Here’s the Data
Ralph Evans was editor of the IEEE Transactions on Reliability from 1969 until 2004. He was a very good editor for my 1977 article, and he used me as a reviewer, because I was critical of BS and academic exercises. Ralph moved to University Retirement Community, Davis, CA. He died in 2013, https://ieeexplore.ieee.org/stamp/stamp.jsp?tp=&arnumber=6587564. I wish I’d known he lived nearby so I could have visited and argued with him.
Ralph’s editorials [1 and 2] pled, “Data, Data, Oh Where Art Thou Data?” He wrote, “Field-data are largely garbage. I believe they deserve all the negative thinking possible.” “True field-data are wonderful-much better than fancy equations. Unfortunately, they are very difficult to get. Thus data from the field are largely garbage because they do not represent what really happened.”
I beg to differ!
This was my letter to Ralph.
Generally accepted accounting principles (GAAP) require ships and returns counts . Ships are sales, installations, etc. Returns can be any indications of failure to provide adequate service according to customers: complaints, failures, renewals, repairs, spares sales, ordinary returns, or no-trouble-found (NTF). Ships and returns counts are statistically sufficient to make nonparametric estimates of reliability and failure rate functions.
Accountants are required to report sales revenue and service costs . Accountants get in trouble for not reporting revenue and costs accurately, so they’d better have accurate records of the ships and returns for reporting revenue and costs.
Nonparametric maximum likelihood and least squares estimates of field reliability and failure rate functions are available from ships and returns, whether failures are dead forever, renewed, or something in between. The Kaplan-Meier nonparametric estimator from grouped life data has less variance than nonparametric estimators from ships and returns counts. (Unless your life data is a sample!)
Not all returns are failures, but returns incur service and spares costs, even if NTF, complaints, or just plain returns. Reporting information estimated from ships and returns counts, however imperfectly identified, stimulates interest in classifying returns by cause.
There are more errors in life data than in ships and returns counts, because there are more opportunities to err. Tracking warranty returns by vehicle identification number (VIN) requires ~1000 times as many life data entries as ships and returns counts and incurs at least that many more errors, unless you sample life data; then you incur sample uncertainty.
Would you like to reduce complaints, warranty expiration anticipation returns, and NTF returns? Field reliability information could help satisfy those needs even though returns are not failures. Field reliability estimates raise questions as well as help solve problems. Questions often lead to better data.
Uncertainty, Errors, and Population Statistics
Statisticians teach us to use independent and identically distributed ages at failures, perhaps censored, to estimate survivor functions or test hypotheses. Such data are difficult to obtain, expensive, and contain errors. Major companies have quit collecting life data. Others collect some data, such as ages at machine failures and part names but not renewal counts. Others buy mainframes and database software to collect installed base, ages at failures, and survivors’ ages by serial number, and then they don’t use the data.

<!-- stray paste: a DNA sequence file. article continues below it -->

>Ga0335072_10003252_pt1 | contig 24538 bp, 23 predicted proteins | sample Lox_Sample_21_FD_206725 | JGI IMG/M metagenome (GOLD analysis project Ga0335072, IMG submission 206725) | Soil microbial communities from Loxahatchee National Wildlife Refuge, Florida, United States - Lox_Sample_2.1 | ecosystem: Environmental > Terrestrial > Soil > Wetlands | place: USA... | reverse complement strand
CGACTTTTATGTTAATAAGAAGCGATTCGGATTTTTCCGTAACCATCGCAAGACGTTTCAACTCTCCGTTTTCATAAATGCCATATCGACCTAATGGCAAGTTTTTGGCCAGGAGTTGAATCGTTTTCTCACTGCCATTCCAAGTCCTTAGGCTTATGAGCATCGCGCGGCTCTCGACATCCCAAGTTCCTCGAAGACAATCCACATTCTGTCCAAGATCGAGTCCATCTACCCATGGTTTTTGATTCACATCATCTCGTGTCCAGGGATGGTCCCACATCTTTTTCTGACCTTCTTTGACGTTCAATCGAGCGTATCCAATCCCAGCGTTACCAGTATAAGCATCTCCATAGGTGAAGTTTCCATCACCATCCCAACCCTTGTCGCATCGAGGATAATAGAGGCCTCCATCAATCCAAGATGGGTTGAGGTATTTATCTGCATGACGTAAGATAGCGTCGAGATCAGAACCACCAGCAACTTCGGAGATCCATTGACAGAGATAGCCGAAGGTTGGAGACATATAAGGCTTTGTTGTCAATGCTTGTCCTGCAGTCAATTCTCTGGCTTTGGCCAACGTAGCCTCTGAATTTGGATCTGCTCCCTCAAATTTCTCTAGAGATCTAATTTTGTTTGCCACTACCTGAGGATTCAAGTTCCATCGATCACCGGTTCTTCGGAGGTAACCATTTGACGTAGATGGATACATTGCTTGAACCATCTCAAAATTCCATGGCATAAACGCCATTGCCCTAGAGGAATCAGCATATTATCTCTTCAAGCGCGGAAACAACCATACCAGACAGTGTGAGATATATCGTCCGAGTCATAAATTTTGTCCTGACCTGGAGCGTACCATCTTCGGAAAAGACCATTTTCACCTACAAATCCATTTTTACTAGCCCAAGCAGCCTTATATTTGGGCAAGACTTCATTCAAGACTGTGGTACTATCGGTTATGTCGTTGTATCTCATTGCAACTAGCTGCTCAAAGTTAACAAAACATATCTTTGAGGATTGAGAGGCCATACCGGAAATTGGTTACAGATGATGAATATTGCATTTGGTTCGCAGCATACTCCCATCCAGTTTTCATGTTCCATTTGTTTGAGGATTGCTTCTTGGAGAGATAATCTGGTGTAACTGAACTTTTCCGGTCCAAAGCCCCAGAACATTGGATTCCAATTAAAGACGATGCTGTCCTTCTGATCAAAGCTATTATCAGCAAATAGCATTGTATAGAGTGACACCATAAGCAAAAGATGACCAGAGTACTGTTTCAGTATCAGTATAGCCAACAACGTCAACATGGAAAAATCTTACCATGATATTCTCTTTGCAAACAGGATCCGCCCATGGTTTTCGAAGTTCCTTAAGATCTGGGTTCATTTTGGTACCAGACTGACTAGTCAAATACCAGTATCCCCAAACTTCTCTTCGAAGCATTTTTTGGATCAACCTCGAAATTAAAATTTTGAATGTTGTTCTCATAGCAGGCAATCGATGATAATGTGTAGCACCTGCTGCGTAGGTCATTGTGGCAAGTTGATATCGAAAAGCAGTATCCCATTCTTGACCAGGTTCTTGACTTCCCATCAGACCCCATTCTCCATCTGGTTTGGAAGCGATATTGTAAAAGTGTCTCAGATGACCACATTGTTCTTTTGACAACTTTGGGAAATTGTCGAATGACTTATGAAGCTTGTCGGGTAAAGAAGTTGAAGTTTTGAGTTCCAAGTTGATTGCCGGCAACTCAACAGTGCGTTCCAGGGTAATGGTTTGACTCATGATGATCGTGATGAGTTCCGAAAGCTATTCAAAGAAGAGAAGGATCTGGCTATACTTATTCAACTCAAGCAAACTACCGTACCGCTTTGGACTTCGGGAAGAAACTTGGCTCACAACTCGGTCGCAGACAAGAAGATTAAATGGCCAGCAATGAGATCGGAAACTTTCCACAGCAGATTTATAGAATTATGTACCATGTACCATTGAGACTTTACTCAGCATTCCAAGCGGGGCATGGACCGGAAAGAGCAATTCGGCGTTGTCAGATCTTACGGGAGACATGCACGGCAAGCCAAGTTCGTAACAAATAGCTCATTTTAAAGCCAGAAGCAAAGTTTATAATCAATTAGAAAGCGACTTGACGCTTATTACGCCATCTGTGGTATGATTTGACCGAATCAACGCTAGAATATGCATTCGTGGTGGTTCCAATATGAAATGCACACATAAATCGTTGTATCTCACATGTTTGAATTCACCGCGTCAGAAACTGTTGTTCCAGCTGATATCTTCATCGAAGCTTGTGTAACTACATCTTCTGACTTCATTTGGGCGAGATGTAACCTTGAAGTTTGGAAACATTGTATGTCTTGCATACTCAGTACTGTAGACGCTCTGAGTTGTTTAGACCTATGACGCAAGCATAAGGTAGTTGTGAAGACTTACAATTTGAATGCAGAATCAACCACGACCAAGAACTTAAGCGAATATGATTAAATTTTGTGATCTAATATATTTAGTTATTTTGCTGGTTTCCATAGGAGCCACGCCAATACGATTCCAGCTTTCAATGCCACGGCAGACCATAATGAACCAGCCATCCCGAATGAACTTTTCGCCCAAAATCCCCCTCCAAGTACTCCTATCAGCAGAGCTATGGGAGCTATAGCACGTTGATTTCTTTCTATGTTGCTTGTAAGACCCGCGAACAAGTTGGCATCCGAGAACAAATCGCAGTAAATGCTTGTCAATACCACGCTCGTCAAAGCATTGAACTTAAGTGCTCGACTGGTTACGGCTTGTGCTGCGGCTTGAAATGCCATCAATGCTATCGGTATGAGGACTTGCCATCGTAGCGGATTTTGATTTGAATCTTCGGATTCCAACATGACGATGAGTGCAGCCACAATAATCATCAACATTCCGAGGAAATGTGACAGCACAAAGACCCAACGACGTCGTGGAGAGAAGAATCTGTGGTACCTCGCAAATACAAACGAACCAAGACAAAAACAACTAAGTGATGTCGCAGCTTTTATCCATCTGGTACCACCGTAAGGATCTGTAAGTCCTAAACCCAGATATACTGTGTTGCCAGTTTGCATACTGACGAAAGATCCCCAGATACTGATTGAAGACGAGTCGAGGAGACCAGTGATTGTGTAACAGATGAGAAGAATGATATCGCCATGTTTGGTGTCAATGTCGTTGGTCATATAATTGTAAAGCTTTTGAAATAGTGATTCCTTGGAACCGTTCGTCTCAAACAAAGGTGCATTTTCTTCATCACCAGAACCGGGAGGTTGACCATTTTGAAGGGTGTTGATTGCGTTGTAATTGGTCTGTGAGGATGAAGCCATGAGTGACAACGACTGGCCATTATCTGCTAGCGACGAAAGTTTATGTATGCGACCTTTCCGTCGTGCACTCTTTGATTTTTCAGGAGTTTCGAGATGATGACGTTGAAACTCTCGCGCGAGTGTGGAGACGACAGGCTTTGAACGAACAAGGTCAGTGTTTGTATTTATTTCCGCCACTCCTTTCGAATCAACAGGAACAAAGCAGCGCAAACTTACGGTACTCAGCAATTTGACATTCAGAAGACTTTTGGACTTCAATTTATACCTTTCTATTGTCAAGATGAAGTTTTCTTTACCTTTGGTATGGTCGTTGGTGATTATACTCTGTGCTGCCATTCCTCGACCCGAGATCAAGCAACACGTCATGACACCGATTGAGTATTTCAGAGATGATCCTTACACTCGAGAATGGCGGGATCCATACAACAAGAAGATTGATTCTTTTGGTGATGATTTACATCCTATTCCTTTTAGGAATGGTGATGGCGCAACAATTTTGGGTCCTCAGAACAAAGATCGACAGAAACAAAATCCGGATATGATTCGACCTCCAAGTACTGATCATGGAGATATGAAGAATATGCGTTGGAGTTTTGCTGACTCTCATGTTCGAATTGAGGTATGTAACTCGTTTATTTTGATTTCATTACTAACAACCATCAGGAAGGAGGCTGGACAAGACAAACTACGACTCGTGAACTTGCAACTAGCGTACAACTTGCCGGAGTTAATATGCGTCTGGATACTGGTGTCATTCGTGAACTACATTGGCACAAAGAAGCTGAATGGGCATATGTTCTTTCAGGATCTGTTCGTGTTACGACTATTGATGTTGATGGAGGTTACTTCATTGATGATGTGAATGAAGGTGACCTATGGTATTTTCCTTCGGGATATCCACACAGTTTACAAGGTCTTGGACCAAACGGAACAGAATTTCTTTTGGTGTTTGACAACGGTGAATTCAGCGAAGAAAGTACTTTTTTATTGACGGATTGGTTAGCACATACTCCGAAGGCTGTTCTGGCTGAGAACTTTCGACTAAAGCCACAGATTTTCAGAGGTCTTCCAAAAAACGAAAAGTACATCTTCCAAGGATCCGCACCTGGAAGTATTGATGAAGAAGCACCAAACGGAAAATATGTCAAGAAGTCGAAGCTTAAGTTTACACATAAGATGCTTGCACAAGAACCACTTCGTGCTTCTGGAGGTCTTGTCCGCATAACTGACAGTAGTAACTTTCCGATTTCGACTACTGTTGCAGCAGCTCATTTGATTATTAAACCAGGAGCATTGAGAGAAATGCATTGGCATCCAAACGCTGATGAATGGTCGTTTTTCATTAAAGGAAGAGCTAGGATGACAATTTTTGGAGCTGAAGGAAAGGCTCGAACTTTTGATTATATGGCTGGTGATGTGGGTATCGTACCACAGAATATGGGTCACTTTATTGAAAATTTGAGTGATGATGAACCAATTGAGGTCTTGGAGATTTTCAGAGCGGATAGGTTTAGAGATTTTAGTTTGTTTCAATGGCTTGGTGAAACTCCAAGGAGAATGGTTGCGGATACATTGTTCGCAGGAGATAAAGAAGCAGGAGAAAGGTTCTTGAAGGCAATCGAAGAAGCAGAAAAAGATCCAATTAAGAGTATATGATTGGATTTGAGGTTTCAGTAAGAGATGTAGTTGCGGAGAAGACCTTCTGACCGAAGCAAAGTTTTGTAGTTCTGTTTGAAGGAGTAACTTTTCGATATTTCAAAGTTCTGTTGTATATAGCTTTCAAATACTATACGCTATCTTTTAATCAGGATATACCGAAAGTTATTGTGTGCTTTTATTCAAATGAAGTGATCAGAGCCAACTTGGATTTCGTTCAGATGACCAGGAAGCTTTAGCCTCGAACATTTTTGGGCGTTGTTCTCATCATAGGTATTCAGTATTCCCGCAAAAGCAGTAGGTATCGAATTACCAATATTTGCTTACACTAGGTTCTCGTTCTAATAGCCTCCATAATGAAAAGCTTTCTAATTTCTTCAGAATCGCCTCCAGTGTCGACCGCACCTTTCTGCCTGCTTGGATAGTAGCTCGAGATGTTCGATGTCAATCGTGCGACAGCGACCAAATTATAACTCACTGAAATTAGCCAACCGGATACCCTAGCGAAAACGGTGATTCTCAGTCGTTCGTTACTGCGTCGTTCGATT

People say about Oracle data base software: “It’s easy to put data in but it’s hard to get information out.” At least three Oracle service databases record parts’ failures by name and product, but they don’t recognize that multiple parts with the same name may be used in the same product. Was the second failure due to the first part location failing twice or was it the same part name failing in another location?
Sequent Computer Systems and the IBM Way
The company where I worked in the 1990s had several mainframe Sequent hard disk drive failures, so I complained to Sequent and offered to help. No reply. Later I visited Jerry Ackaret, Sequent reliability engineer, because IBM bought Sequent, and the IBM Way no longer allowed Sequent collect life data by tracking service parts by serial number. I showed the Jerry how I estimate field reliability from ships and returns counts.
Sequent’s quality manager asked me, “Can you tell me which customer a failed part came from if we don’t track parts by serial number of product they’re in?” I replied, “Sorry, all we can do is estimate reliability and use it.” The quality manager walked out. Jerry later told me, “He wants to know which customer so he can suck up to the customer with the failed part.”
Why not Estimate and Use Field Reliability?
Estimates of reliability and failure rate functions life help justify design, engineering, process, and service actions. Using population ships and returns counts eliminates sample uncertainty. Using nonparametric statistics eliminates unwarranted assumptions.
Cost and privacy concerns limit collection of ages at failures and survivors’ ages. If life data are not available, use ships and returns counts; they are statistically sufficient and they have no sample uncertainty. Field reliability estimates may justify collecting better data.
Send data to email@example.com or download and enter it into npmle.xlsx, https://sites.google.com/site/fieldreliability/home/files-workbooks-etc, for nonparametric estimates of field reliability and failure rate functions. Do the best you can with what you have.
 Evans, Ralph, “Oh Data, Data! Wherefore Art Thou Data?” IEEE Trans. on Rel., Vol. 40, No. 5, Dec. 1991, p. 497
 Evans, Ralph, “Data, Data, Oh Where Art Thou Data?” IEEE Trans. on Rel., Vol. 51, No. 3, Sept. 1992, p. 259
 Plank, Tom, Accounting Deskbook, 10th Edition, New York: Prentice-Hall, 1995.